At the same time, major exchanges are floating the idea of launching more matching engines to differentiate their offerings. As reported, Cboe Global Markets suggested it would light up medallions to increase its revenues if the regulators impose price controls on access fees and rebates. Also, Intercontinental Exchange (ICE), the owner of the NYSE, is expected to bring its fourth exchange, NYSE National, live in May, and ICE also agreed to acquire the Chicago Stock Exchange for a reported $70 million, reported S&P Global Market Intelligence.
Alluding to this trend, Clark said, “I know that exchanges have been buying up different medallions. That’s innovation,” he said. “If you want to take a small venue and give it a go, Why not? “I think innovation is what’s driving the market structure today. I don’t think it’s broken.”
In a major push towards complying with latest MiFID II regulatory guidelines, six major global banks have announced that they have adopted the first fully-digitized MiFID II trade compliance engine for the financial markets. The groundbreaking regulatory compliance system from Droit Financial Technologies has launched in January ahead of MiFID II deadline.
The system helps financial institutes to comply with the complex and long regulatory reporting procedures described in the thousands of pages of MiFID II regulations. Goldman Sachs Asset Management has been the first buy-side client to go live with the reporting system. Other six global banks which has joined the list include BNP Paribas, CACIB, Goldman Sachs (both its broker/dealer and GSAM entities), and UBS.
The Droit’s compliance system provides the current and complete digitized machine-readable MiFID II rule text and machine executable implementation. This enables complete verification of every trading decision and also keeps a audit trail.
Transactional and regulatory compliance requires knowledge, maintenance and automation of complex global rule systems. The Droit’s Adept platform brings out full global cross-regulatory implications and obligations of a trade in real-time along with per-enquiry audit capabilities.
Jo Hannaford, MD, Technology Division, Goldman Sachs said:
“Droit’s ADEPT product is a central part of our eligibility architecture for MiFID II for both our broker/dealer and GSAM businesses, across a range of obligations. Droit’s innovative approach to the digitization of regulation and eligibility and the evolution of their ADEPT product fits well with our overall strategy,”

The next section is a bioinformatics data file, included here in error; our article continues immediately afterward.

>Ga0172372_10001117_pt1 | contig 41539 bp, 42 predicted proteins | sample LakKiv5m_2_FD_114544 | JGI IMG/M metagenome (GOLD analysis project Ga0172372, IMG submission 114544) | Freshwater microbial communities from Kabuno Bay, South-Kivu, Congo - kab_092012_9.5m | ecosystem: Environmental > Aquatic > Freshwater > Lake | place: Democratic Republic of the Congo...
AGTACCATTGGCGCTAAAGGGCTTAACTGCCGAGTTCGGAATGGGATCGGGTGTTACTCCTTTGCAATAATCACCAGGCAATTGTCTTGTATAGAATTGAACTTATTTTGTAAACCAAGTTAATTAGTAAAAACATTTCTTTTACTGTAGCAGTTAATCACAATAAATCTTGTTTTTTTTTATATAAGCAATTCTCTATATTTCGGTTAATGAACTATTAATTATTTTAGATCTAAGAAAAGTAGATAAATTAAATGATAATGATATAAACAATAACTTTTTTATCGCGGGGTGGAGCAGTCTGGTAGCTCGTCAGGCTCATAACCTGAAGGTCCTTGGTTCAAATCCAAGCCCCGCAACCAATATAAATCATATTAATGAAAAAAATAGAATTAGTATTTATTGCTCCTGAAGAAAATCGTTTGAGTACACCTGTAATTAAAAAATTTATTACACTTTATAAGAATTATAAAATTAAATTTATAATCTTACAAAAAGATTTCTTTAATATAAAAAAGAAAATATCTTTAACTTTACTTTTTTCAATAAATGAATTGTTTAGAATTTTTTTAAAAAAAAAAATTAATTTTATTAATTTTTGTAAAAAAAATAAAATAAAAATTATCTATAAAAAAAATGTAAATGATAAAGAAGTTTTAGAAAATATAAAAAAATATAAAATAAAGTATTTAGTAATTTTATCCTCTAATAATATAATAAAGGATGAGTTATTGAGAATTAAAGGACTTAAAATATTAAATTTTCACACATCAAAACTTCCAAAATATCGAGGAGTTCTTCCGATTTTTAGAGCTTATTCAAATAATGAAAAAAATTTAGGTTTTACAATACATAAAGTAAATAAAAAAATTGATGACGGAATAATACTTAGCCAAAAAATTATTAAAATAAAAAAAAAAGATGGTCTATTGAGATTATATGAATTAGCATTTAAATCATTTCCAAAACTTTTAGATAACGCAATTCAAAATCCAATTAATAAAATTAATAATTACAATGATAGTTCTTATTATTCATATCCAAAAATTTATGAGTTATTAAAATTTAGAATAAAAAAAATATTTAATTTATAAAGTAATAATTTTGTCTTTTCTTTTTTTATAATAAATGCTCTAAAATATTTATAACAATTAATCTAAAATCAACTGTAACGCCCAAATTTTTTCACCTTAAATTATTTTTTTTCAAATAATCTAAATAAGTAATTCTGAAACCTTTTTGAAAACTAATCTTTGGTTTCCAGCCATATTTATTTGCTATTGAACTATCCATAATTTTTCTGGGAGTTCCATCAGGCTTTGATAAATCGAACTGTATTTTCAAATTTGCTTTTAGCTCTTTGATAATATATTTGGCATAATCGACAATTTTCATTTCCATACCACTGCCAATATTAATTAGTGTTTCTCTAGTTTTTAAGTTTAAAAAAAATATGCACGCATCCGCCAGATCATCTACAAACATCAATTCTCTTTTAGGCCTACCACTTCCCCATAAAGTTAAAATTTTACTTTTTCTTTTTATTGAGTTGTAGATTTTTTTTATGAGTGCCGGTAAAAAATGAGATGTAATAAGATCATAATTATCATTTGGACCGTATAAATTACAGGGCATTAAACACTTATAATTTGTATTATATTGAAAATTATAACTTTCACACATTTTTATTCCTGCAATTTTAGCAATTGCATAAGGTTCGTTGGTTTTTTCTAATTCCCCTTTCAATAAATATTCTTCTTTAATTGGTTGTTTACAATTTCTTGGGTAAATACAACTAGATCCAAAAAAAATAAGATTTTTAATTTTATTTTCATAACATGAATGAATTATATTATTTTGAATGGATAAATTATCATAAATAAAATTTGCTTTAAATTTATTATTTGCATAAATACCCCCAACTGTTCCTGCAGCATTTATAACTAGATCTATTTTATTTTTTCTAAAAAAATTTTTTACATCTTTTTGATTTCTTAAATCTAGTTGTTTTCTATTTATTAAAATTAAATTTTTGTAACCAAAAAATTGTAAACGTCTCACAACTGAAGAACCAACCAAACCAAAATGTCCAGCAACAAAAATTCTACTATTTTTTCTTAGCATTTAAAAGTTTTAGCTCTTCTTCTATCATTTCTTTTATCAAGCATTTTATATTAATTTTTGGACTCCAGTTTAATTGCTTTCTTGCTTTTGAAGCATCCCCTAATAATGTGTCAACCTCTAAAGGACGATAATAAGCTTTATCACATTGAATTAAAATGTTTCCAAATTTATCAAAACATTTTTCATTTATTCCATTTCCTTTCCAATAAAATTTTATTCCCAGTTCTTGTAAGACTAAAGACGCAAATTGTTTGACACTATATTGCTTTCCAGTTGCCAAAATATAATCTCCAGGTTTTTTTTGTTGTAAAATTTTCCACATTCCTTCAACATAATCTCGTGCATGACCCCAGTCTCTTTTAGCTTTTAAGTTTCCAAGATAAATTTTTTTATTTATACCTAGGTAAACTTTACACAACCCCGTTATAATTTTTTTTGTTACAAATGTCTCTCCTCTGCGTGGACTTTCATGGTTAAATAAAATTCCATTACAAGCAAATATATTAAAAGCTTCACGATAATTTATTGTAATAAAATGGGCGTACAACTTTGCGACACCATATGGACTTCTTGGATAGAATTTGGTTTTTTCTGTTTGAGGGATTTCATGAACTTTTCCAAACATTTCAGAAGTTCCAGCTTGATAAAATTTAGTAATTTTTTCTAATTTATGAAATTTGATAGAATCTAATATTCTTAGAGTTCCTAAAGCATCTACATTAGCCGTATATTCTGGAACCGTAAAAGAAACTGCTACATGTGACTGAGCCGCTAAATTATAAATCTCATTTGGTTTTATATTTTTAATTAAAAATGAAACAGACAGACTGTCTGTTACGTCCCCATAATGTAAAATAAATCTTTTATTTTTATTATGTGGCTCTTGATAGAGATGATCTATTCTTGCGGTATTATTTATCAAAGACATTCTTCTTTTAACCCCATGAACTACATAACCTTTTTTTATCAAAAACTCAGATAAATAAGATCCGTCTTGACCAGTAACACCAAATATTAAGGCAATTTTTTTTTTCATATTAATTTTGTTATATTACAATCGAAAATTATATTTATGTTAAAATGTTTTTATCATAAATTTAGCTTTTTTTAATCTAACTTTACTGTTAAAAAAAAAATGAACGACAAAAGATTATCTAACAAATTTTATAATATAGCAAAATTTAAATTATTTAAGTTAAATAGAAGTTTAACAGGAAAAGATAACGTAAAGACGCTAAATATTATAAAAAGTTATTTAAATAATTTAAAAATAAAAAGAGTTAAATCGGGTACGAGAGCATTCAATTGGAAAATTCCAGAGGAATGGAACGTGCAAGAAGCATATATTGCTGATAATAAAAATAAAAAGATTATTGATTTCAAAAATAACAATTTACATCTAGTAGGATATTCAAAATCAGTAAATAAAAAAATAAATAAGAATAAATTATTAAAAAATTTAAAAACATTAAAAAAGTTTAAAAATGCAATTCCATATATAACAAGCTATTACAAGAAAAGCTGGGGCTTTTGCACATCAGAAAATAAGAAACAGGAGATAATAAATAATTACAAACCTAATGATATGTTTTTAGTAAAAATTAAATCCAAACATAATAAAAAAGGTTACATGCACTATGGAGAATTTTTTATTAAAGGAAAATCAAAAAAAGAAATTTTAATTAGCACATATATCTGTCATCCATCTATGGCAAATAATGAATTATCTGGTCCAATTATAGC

Cyril Cottu, Global Head of eCommerce and Digital, BNP Paribas Global Markets commented:
“Droit has successfully implemented an innovative and exciting platform which helps us strategically respond to industry and regulatory changes, like MiFID II, in the interest of better serving our clients. It is a core part of our digital strategy to work with leading providers like Droit to complement our in-house expertise to stay at the cutting edge of digital global markets.”
Simon Herbert, MiFID II Programme Lead at UBS Investment Bank said on Droit’s capabilities:
“The speed and ease with which we can implement new regulatory rule sets coupled with the flexibility of the core product integration mean Droit is well placed to be the strategic regulatory eligibility platform for the Investment bank.”
Satya Pemmaraju, CEO of Droit commented:
“Digitization is much more than an exercise in tagging data; it’s the complete analytic structuring of one of the financial markets’ largest ever pieces of legislation. Droit provides the full stack, starting with digitising the actual legal texts into an open, standard, machine-readable format through to standard executable implementations within real-time systems. As regulations live and breathe, so our clients’ implementations and legal sources evolve in synchronicity.”
Paul Charie, Global Head of Sales at Commcise commented: “We are excited to be adding to our team globally. Bringing a talent such as Melissa in to the organisation is an important part of our strategic plans for 2018.” He continued, “The North American market is very exciting for Commcise and with Melissa’s contacts and experience, we are very confident of continued client base expansion in the US and Canada this year.”